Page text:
I don't think I've ever had a being so smitten with me as my dog Hokie.
Keep in mind, I have four other dogs. Oh, and a husband.
The two Parson Russell Terriers -- well...they're terriers; totally mercenary. They're my best buds...until someone with a better offer comes around.
Then there is Topper (aka, "Toppergetdown"), who is like the Woody Allen of the dog world; neurotic and self-centered, you just know he's got this inner-dialogue going on: "Oh, jeese. There's that cat again drinking out of my water bowl. Yeah, fine, cat. Go ahead and leak your drool in my water. I'd say something, but she'd go and tell that other cat and they I'd have them both laughing at me..."
And, of course, there is Zsa Zsa, my constant companion who accompanies me everywhere. Zsa Zsa is welcome in houses where people don't even like dogs. She is the dog most petted by non-dog people. Zsa Zsa is perfect -- and, just when you think you've caught her being imperfect, it turns out that she was two steps ahead of you and her imperfection was deliberate, needed and, therefore, another example of her perfection.
In short, Zsa Zsa is better than me and she knows it. I am HER pet.
And, as for the husband...I think we both passed "smitten" a good 20 years ago. "Smitten" requires a certain blindness to faults -- something you can't keep up for that long a time.
Good ol' Hokie...the baby of the bunch; the first-born of Zsa Zsa's last litter...the one we almost lost. The one everyone told us was merely "pet quality," but who blossomed after his first year (it's heart-breaking that we can't afford to show him).
Perhaps his devotion to me stems from the fact that, being one of the two least troublesome of that litter, he got the least amount of my attention. He goes where he's supposed to go when he is supposed to go there. He does what he's supposed to do when he's supposed to do it. So it's easy to take Hokie for granted.
Plus, he loves the outdoors. We've tried to get him to stay inside, but he's usually too hot (that panting) or too bored (that staring). He likes lording over the backyard, terrorizing birds and letting our landlord/neighbor know he's On The Job.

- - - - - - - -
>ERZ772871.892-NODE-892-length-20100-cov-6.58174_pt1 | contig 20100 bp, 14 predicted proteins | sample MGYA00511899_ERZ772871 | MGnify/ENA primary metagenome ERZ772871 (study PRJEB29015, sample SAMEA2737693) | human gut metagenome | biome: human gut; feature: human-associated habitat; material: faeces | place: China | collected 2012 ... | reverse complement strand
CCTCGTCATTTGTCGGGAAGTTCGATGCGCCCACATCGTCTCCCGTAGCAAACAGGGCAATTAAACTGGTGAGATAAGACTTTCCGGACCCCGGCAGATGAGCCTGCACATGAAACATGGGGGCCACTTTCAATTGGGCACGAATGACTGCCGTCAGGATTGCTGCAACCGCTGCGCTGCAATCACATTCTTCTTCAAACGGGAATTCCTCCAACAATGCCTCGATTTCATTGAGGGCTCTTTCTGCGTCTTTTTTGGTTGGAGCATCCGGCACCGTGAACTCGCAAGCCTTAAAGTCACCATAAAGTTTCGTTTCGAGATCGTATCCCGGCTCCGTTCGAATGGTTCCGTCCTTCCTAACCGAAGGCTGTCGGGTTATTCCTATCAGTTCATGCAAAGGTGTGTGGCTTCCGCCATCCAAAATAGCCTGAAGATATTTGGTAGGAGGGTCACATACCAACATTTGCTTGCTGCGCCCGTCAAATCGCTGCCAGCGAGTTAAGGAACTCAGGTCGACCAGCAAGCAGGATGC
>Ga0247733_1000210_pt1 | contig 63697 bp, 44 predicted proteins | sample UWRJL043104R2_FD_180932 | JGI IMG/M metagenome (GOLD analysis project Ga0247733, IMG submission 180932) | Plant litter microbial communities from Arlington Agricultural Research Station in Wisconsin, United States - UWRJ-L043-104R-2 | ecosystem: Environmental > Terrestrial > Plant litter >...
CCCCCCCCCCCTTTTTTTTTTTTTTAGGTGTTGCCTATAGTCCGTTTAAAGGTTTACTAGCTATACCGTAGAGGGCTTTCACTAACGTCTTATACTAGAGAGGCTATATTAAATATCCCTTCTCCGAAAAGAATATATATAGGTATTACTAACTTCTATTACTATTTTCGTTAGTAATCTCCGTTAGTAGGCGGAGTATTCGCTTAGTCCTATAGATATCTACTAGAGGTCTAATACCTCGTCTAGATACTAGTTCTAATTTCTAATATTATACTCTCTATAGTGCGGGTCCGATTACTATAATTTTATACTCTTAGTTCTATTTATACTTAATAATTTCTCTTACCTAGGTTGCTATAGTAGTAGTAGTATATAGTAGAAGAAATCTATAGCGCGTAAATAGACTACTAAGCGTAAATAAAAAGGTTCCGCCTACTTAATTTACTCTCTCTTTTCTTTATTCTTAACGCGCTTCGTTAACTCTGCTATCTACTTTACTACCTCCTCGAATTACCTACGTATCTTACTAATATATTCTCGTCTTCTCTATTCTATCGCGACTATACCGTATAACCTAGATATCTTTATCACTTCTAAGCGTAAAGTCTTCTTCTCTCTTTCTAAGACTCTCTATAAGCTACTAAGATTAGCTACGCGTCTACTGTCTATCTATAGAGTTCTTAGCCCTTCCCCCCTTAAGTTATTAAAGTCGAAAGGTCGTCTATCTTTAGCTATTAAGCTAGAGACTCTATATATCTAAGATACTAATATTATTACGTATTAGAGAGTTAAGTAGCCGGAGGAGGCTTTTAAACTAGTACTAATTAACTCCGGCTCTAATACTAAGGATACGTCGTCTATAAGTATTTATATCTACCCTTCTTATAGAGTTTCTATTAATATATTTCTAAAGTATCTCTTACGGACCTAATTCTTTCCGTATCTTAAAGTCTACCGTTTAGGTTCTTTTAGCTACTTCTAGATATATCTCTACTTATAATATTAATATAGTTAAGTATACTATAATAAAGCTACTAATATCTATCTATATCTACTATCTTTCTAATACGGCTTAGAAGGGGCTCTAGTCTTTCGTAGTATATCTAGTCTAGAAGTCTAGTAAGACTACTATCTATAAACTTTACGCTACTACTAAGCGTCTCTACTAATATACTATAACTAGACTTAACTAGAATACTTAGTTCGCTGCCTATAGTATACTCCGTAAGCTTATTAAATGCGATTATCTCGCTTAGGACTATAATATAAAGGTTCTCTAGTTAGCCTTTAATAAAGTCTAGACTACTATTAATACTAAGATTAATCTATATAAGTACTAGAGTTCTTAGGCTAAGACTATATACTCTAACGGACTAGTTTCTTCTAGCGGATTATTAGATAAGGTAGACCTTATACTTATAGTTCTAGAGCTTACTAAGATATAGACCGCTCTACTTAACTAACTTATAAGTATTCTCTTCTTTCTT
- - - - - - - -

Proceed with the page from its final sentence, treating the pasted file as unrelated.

However, if I step foot outside, he's right there, ready to pounce.
In fact, the pouncing is a problem we're working on. I know how to deal with "jumping up." I couldn't understand why all the standard training methods didn't work on what he was doing, until I broke precisely what he was doing, which was a combination of happy leap and trying to get close. The usual "turning your back" method was useless -- back or front he was close and that was his goal.
He's gotten better, though it took some real creative training to break him of the habit -- and he still falls off the wagon.
Now he confines his interaction with me to sitting in worshipful attendance, fidgeting back and forth on his haunches. Granted, this is partly because, in order to break him of the pouncing (along with deliberately spending more time with him), I would sit at his eye level and call him to me, so there was no need for him to pounce. He will sit there for a long time like that and, when he finally does lie down into something like relaxation, I have merely to move a limb and he's up, fidgeting, anticipating.
More unnerving, is Hokie's stalker morning behavior. Both my bedroom and the bathroom window look out onto our back patio where we have a large, round outdoor table. In the morning, as I get ready, I flit back and forth between bathroom and bedroom. When I glance out the windows as I pass, I can see Hokie, sitting on the table, staring at either window and fidgeting with excitement if I make eye contact.
I suppose I should be flattered. I mean, all the dogs are usually happy to see me when I come home. But Hokie -- Hokie makes me feel like a rock star.
Hokie makes me feel like there could possible be something like Jeanne-mania